Our Entry into a Sacred Journey – Palm Sunday 2019
Repetition is rarely a bad idea, especially when it comes to major liturgical times such as Holy Week. I have offered Pope Benedict XVI’s image for this day before. He described Palm Sunday as “the great doorway leading into Holy Week,” the week when the Lord Jesus makes his way toward the culmination of his earthly existence and journeys through the great mysteries of human life.
A doorway leading to Holy Week is inviting us to mysteries that are both familiar and unknown. I know what to expect in Holy Week. It’s like coming home to mysteries that I have lived with all my life.
But the events of suffering, death, and resurrection are always experienced in new ways. The experience depends on what has happened to me and to the world around me since we last entered into these mysteries.
How am I more deeply aware of the suffering of the world and individuals this year? What experiences in my own life or the life of those around me do I hold onto as we look toward Good Friday and the Cross?
How do I need to experience the real effects of the rebirth of Resurrection at this point in my life? It’s good for us to ask what our true expectations are for this week. What are our deepest desires as we enter through this day’s doorway to Holy Week?
The Greeting at the start of the Palm Sunday liturgy invites to follow in the footsteps of Jesus. “Let us commemorate the Lord’s entry into the city of our salvation, following in his footsteps.” This doorway leads to a sacred journey.
I’ve always been struck by the processional nature of Palm Sunday. Depending upon the worshipping community, there may be a real procession with blessed palms. But, at the very least, there is the reminder of a procession.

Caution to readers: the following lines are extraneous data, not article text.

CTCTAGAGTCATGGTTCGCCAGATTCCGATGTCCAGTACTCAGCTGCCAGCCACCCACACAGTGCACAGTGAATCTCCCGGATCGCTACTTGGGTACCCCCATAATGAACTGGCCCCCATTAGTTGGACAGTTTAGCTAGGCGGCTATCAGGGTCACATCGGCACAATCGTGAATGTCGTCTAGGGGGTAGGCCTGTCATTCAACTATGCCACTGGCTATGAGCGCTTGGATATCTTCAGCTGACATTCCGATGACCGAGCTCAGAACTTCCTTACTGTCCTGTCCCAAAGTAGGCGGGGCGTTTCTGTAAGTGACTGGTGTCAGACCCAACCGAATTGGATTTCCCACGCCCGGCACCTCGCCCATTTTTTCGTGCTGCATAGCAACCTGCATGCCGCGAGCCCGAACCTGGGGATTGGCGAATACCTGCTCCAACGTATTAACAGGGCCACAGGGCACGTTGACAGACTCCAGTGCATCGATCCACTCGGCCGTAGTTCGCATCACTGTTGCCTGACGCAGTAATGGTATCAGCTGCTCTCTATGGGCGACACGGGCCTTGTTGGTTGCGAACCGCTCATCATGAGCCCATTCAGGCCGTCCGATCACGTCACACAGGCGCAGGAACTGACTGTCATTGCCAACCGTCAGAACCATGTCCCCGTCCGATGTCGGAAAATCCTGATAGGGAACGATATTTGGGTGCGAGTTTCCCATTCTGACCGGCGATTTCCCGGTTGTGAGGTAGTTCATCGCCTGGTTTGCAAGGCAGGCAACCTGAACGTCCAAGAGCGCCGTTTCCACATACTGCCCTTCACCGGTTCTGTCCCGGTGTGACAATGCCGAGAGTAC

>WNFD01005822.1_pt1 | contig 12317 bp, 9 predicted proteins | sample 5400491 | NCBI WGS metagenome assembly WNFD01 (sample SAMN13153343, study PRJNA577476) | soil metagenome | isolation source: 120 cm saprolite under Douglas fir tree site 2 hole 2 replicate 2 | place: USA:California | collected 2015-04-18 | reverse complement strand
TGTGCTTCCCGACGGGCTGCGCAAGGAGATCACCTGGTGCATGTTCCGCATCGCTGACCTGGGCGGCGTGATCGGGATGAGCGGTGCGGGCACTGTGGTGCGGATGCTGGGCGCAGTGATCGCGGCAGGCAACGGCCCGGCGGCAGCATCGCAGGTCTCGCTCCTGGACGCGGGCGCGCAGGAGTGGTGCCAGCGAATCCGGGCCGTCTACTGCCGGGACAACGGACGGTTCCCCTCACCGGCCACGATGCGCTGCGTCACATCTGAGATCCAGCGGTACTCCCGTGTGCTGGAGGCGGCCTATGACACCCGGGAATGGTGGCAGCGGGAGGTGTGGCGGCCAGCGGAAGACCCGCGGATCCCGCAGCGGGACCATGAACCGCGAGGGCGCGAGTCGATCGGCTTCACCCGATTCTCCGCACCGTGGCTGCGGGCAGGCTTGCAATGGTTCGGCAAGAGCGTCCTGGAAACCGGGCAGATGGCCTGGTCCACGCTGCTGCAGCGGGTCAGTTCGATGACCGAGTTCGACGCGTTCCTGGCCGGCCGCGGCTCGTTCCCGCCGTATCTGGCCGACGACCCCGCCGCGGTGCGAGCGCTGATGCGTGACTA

Once, many years ago, I prepared a prayer service for Palm Sunday. I can no longer find a copy, but I remember that I prepared a kind of “way” for this day, much like the way, or stations, of the Cross on Good Friday.
The stations consisted of miracles, healing accounts, and significant encounters between Jesus and people dealt with in his three-year journey from his baptism to the Cross. I think I did that because I have a personal assumption that all of these experiences went through Jesus’ mind as he entered into Jerusalem.
The crowd was roaring. Jesus was no fool. He probably guessed that the hosannas wouldn’t last before the experiences of Jerusalem reached their endpoint.
Regardless of the way you actually do it, it’s helpful to immerse yourself in the mysteries of this week.
There is a timeless character to the Paschal Mystery, the suffering, death and resurrection of Jesus. As we pray with it, we can’t help but see parallels in our own life and in the life of the world.
There are plenty of moments and experiences of suffering, death and transformation in our lives. Allow yourself to bring all of this to prayer this week.